Coronavirus  

Advisers and clients must focus on the future

Simon Read

Simon Read

There are a lot of worried people around at the moment.

While their first concern may be about their health, money worries are not far behind, which is understandable.

People are worried about their jobs and their businesses and with so much uncertainty ahead, no one can be terribly confident about making a decent crust in the future.

But that does not mean people are not planning for the future.

They certainly still are, which means they are relying on trusted advisers to be on hand to help steer them through the confusing days ahead.

It is difficult to make any serious predictions at the moment.

But one thing that is clear is that we are developing new words and phrases to guide us through these times.

‘Social-distancing’ and ‘self-isolation’ trip readily from the lips of everyone.

‘Key worker’ is another one that has been bandied around a lot, particularly as there has been much debate over what actually constitutes a key worker.

Do you agree that a journalist is a key worker, for instance?

The government obviously believes so as the profession was part of the official list it published. Financial adviser was not.

I do believe that journalists are key at such crisis times, if only to ensure that official decisions are questioned and questionable practices are highlighted.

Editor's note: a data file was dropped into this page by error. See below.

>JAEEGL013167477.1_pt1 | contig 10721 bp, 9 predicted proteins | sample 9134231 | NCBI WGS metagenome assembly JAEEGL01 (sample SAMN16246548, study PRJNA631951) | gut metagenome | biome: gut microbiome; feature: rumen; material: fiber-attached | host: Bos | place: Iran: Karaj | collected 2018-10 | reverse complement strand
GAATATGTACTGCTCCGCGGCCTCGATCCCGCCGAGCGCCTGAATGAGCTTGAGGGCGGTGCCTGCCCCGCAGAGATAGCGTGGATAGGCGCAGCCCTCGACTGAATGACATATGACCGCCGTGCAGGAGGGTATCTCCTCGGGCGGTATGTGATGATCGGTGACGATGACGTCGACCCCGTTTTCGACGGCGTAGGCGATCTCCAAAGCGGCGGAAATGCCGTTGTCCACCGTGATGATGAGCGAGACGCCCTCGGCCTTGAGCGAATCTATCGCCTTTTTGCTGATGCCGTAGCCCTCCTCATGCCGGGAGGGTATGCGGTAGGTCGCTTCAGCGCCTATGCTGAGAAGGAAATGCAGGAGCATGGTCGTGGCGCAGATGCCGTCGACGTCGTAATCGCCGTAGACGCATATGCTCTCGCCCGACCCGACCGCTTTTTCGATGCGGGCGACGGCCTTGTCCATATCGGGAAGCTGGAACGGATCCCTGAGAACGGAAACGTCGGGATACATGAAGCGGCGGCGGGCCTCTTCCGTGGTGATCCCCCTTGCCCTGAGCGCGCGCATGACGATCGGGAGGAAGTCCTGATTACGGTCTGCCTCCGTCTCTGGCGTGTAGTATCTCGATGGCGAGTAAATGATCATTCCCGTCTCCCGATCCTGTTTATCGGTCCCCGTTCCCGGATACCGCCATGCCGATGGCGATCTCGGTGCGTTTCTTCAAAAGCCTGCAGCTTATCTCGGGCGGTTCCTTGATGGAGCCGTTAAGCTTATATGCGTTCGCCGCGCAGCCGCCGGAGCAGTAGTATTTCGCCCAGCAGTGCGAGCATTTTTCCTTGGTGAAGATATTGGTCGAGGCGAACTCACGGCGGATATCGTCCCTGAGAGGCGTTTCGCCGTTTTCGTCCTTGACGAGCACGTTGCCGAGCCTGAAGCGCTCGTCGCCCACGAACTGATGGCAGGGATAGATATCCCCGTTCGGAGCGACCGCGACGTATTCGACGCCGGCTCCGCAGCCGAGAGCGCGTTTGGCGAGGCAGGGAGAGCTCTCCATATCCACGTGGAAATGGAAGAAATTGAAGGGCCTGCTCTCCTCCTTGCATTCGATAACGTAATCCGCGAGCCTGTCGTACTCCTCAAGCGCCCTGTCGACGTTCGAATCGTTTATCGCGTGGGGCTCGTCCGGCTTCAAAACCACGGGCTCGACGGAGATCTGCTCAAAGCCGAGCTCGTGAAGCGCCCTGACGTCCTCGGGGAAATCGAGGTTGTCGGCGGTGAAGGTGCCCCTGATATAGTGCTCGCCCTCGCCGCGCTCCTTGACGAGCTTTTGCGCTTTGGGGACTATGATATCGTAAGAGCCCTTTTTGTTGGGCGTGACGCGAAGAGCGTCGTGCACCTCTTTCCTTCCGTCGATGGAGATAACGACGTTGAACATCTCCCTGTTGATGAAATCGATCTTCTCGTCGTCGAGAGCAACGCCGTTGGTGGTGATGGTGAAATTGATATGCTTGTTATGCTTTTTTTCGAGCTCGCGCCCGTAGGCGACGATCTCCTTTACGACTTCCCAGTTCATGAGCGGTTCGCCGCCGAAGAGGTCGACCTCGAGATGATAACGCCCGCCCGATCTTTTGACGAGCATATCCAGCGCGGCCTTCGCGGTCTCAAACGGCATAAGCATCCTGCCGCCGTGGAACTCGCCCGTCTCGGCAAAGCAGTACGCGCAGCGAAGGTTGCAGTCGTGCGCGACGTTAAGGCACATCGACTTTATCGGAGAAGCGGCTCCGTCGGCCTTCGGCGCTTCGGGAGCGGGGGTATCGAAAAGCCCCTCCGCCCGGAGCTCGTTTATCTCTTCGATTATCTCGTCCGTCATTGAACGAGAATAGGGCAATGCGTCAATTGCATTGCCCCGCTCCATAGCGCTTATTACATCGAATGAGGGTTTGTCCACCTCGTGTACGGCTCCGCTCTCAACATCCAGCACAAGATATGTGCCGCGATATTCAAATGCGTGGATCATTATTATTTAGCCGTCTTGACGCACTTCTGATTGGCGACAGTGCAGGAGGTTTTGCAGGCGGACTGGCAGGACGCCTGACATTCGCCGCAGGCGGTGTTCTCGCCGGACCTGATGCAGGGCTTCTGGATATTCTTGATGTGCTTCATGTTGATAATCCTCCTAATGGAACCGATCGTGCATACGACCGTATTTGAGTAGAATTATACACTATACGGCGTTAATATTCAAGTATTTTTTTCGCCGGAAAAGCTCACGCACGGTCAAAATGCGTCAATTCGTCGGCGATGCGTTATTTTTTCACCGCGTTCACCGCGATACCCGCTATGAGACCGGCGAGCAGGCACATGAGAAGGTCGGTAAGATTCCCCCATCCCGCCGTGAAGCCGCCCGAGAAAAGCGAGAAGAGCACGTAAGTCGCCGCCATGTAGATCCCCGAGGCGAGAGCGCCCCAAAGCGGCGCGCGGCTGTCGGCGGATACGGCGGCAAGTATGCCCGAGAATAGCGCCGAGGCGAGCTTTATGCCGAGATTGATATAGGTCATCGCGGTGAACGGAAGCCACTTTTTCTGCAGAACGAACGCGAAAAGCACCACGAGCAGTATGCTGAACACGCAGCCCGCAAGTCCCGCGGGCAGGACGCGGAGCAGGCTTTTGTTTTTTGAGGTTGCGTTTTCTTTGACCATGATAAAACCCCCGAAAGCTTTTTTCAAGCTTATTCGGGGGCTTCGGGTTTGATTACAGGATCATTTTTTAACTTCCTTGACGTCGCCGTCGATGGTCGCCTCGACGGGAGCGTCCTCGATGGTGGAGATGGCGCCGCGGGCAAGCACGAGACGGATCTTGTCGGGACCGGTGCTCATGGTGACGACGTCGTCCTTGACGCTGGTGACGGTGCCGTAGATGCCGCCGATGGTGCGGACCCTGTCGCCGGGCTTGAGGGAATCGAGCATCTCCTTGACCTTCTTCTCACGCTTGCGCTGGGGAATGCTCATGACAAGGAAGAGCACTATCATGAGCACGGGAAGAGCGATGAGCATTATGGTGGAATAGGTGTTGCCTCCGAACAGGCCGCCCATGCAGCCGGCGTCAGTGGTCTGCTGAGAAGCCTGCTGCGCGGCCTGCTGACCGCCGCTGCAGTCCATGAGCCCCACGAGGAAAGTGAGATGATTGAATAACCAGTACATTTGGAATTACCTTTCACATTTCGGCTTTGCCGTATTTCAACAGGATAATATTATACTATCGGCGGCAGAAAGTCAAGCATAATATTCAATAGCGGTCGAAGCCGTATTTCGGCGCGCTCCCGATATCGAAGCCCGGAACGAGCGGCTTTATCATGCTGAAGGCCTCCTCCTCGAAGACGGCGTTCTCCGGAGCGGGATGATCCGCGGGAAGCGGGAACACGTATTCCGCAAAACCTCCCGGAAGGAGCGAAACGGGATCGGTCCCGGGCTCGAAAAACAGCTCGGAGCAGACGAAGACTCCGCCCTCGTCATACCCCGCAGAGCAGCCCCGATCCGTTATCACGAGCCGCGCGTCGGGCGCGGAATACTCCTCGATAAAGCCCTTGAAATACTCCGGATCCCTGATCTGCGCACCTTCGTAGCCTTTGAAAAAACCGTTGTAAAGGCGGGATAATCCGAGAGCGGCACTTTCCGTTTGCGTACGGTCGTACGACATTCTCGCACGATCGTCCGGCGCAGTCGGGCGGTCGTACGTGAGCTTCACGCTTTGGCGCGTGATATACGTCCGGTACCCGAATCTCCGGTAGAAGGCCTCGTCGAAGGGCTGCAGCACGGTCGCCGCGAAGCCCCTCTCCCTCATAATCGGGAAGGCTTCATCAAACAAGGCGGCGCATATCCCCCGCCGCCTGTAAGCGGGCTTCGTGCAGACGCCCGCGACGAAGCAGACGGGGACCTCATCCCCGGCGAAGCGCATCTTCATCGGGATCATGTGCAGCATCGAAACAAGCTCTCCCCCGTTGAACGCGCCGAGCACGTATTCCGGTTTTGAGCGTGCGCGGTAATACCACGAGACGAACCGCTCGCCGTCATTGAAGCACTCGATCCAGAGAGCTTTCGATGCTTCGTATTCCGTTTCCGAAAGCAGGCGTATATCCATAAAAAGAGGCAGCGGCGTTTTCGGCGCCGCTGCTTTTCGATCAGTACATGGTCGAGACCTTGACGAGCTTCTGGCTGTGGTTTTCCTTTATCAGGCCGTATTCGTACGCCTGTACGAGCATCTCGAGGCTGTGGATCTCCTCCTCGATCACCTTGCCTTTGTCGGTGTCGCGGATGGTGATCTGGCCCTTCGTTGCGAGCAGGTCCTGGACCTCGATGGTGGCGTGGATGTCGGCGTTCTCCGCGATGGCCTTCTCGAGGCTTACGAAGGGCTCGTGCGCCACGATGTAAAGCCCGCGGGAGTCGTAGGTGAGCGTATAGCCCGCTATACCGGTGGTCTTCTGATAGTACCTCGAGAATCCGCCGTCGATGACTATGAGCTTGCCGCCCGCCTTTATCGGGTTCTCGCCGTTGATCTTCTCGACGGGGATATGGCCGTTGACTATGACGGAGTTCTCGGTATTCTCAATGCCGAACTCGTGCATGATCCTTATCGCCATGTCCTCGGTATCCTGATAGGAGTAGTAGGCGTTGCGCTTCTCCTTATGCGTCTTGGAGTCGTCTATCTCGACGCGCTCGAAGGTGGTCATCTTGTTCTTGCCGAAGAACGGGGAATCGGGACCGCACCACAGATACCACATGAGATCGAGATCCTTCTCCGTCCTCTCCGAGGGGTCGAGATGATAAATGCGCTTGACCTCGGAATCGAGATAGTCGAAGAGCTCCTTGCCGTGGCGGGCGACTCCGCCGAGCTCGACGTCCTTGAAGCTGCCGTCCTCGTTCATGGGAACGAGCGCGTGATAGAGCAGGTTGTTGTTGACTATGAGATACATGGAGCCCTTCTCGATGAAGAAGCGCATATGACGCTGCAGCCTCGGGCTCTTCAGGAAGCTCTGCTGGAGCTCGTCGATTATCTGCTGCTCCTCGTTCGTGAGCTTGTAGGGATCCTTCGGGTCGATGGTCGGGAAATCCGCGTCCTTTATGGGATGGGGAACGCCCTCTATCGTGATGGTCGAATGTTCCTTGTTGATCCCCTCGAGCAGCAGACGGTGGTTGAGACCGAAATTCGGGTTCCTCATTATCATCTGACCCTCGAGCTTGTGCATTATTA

I have noticed a massive increase in so-called fake news being spread around on social media, which is annoying at the best of times, but seriously dangerous when the information causes people to make wrong decisions that can hit their health.

The flow seems to have slowed, which suggests that people are finally learning the lesson that simply forwarding stuff without checking its veracity can be dangerous.

I hope that everyone takes that lesson on board when passing on financial information, which can obviously be equally as harmful.

Even during the crisis there have been many misleading claims shared about what people can trouser from the government’s handouts, for instance, or suggestions that payment holidays mean they can walk away from debt.

Keeping on top of all these dodgy rumours is important. It is a task that financial advisers should be involved with too. You may not be regarded as key workers, but your advice is essential at the moment.

Helping your clients keep their focus on the long term and avoid making costly short-term decisions is just part of it.

There is also the chance to increase everyone’s financial knowledge.

We have seemed to be lurching from one naming and shaming story to another in recent times, especially when it comes to cash.

If it is not government ministers having a pop at Premier League footballers for earning too much, it is big companies being criticised for handing cash to shareholders while drawing on government money.